Solar real estate trends in Canada, lessons from the US

While promising solar real estate trends emerge in the US, Canada must push for more country-wide incentives and higher adoption rates before we can hope for similar results.

Earlier this year, the Lawrence Berkeley National Laboratory published the most comprehensive solar resale market analysis to date, examining more than 22,000 PV home sale transactions from 2002 until 2013. The study had only good news for the solar industry and PV system owners: solar energy systems add measurable value to homes and increase resale prices.

But are Canadian experts seeing the same trends developing north of the border? For an insightful answer I called up Nathalie Roy-Patenaude, Director of Professional Practice for the Appraisal Institute of Canada (AIC). Roy-Patenaude recently delivered a presentation on Valuing Solar Photovoltaic (PV) Energy at the AIC’s annual conference. She is also deeply familiar with the Berkeley study.

Currently, there is little sale or resale data in Ontario to quantify the impact of solar systems on the real estate market. “We’re still in the early phases of testing the market and the level of market acceptance from purchasers will be the biggest test”, Roy-Patenaude said. Appraisers in Ontario are beginning to see some sales activity of residential, commercial and agricultural properties with PV systems, but separating the market worth of an income-producing PV system from the total value of a property can be challenging.

Many microFIT participants are mature property owners who have either paid cash or tapped into their home equity to finance the purchase of PV systems. “They are in it for the long haul,” Roy-Patenaude said, adding that these individuals are not looking to sell any time soon and view their PV systems as an income-producing home improvement. The microFIT program is still young – only six years old – and with the average payback period ranging between four and seven years, most property owners still have some time before they earn back their initial costs.

The availability or lack of market data will impact how the value of a solar PV system is calculated and how much it contributes to the overall value of a property (that’s contributory value right there). “As the PV system generates an income stream that varies over a 20 year contract period, the discounted cash flow method remains, in many cases, the most relevant method in the absence of any conclusive market data,” Roy-Patenaude said.

Delving into the definitions, discounted cash flow is a valuation model appraisers use that discounts the future income of a PV system, based on the fixed rate tariff to determine its current value. Essentially appraisers are trying to put a fair price tag on what the future net annual cash flow from the 20-year tariff contract is worth today, by deducting such variables as changing solar energy production, time remaining in the tariff contract, maintenance expenses and expected efficiency losses from the modules.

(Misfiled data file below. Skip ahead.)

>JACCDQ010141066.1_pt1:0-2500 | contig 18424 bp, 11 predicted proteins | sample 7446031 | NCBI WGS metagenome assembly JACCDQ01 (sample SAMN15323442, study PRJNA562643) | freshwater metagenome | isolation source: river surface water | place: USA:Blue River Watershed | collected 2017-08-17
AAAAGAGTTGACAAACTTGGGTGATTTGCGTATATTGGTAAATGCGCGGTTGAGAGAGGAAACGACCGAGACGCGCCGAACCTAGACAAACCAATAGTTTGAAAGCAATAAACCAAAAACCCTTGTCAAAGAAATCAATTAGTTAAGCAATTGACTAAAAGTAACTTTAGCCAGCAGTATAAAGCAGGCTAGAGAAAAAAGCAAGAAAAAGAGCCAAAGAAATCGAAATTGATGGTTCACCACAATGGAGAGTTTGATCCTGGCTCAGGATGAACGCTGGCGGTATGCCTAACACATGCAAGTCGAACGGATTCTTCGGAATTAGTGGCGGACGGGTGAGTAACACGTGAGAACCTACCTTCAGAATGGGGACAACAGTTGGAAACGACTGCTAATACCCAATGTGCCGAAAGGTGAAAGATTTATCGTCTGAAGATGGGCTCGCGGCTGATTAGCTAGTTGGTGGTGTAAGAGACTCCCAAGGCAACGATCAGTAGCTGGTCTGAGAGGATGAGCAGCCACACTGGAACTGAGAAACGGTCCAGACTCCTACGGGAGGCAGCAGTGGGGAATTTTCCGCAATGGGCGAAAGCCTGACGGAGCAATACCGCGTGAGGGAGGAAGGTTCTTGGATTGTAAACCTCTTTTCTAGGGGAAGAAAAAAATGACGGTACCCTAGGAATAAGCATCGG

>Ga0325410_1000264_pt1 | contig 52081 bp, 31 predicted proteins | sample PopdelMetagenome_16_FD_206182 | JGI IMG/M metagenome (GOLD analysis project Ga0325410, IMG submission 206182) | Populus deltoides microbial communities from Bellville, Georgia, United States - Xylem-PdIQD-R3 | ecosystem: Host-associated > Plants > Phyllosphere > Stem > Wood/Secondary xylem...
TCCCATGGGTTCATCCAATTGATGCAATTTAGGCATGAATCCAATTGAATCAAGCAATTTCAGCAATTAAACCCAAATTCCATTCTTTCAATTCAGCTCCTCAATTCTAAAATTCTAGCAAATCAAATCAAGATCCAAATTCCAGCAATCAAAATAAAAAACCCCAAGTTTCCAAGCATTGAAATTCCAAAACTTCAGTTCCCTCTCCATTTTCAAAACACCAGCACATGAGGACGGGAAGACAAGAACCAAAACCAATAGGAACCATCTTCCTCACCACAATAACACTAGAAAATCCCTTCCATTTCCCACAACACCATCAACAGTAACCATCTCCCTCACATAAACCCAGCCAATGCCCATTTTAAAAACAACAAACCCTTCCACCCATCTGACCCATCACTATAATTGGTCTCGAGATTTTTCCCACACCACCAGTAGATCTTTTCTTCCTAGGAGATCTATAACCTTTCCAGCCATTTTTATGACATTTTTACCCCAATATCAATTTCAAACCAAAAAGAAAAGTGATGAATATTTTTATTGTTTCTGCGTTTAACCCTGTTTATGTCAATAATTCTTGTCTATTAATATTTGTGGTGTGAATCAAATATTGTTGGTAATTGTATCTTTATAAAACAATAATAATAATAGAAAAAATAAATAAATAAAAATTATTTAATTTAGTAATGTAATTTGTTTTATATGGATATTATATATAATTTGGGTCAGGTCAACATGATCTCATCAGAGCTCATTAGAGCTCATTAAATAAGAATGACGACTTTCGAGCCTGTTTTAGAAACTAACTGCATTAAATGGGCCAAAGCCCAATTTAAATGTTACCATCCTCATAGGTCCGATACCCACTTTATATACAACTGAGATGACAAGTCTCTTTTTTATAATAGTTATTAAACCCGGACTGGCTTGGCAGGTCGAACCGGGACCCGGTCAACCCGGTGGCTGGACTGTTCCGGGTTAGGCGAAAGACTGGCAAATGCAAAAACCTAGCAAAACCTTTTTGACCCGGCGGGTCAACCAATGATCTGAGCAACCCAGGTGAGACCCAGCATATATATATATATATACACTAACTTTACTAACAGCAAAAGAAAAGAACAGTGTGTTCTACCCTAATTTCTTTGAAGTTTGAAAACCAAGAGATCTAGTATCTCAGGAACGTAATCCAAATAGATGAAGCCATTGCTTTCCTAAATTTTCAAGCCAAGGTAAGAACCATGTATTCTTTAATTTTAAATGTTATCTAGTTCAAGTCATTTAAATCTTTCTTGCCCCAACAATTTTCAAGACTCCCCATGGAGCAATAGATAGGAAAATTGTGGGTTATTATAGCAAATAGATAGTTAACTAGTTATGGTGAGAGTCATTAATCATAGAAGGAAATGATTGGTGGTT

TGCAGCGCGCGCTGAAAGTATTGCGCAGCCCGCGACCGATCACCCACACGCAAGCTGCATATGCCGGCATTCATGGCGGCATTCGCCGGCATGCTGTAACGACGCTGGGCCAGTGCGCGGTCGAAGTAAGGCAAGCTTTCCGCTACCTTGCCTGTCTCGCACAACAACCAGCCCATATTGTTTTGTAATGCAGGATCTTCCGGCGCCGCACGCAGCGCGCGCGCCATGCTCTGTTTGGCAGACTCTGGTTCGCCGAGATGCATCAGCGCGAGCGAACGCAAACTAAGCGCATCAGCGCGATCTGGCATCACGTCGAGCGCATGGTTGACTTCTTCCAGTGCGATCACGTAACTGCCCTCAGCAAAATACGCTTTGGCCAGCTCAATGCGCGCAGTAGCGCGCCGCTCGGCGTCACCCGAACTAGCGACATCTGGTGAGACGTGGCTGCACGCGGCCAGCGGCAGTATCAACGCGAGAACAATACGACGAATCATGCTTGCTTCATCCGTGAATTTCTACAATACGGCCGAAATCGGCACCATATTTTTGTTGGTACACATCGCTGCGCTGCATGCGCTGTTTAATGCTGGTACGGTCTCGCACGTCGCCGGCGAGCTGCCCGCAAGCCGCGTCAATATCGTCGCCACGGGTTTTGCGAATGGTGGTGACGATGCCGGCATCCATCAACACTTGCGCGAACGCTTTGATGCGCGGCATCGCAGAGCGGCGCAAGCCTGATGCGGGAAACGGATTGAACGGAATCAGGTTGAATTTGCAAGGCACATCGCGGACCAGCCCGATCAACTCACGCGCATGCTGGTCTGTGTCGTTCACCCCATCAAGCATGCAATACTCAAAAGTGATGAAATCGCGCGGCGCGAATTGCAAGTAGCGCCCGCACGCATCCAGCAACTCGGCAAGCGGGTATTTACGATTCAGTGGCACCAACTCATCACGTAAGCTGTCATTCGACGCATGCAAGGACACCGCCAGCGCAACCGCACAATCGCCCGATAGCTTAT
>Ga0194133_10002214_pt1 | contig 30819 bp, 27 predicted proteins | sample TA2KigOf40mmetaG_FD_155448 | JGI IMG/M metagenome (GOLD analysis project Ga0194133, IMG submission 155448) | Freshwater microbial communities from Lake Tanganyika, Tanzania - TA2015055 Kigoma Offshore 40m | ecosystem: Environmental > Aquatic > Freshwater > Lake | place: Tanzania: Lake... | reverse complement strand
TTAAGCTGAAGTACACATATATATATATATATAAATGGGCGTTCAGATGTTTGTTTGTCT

The Berkeley Lab study was able to demonstrate that market acceptance, federal incentives and reduced installation costs are all important ingredients that support the growth of the fair market value of PV homes. As more sales accumulate in Canada and comprehensive trends emerge, appraisers will be able to be less reliant on the discounted cash flow valuation model and begin to include market comparisons, calculated as a dollar per watt premium as per the Berkeley Lab study.

The good news is that some initial trends are emerging. From early sales, PV systems on commercial and agricultural (incoming-producing) properties appear to have a basic contributory value, said Roy-Patenaude. PV systems “provide additional income with very little to no maintenance which is absolutely an appealing feature, even for residential property owners. Most program participants see this as a good return on equity, in addition to contributing to a greener planet.”

The largest takeaway from the Berkeley Lab study is that a cultural shift is happening, highlighting people’s interest in renewable energy and energy efficiency. This change is being reflected in the market’s acceptance of solar resales and rewarding sellers with a “green cachet” or premium for having PV systems installed.

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As an energy professional working in solar manufacturing, I enjoy blogging about Canada's growing renewable energy industry.

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